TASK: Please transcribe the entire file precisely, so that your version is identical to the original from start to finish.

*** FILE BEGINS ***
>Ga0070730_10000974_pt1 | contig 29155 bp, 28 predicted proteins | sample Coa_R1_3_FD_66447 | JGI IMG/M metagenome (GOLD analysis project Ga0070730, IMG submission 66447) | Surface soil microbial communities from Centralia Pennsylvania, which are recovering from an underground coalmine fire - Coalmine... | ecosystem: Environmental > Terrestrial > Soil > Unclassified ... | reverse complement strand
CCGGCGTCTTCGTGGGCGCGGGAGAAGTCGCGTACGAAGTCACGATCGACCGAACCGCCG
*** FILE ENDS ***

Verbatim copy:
>Ga0070730_10000974_pt1 | contig 29155 bp, 28 predicted proteins | sample Coa_R1_3_FD_66447 | JGI IMG/M metagenome (GOLD analysis project Ga0070730, IMG submission 66447) | Surface soil microbial communities from Centralia Pennsylvania, which are recovering from an underground coalmine fire - Coalmine... | ecosystem: Environmental > Terrestrial > Soil > Unclassified ... | reverse complement strand
CCGGCGTCTTCGTGGGCGCGGGAGAAGTCGCGTACGAAGTCACGATCGACCGAACCGCCG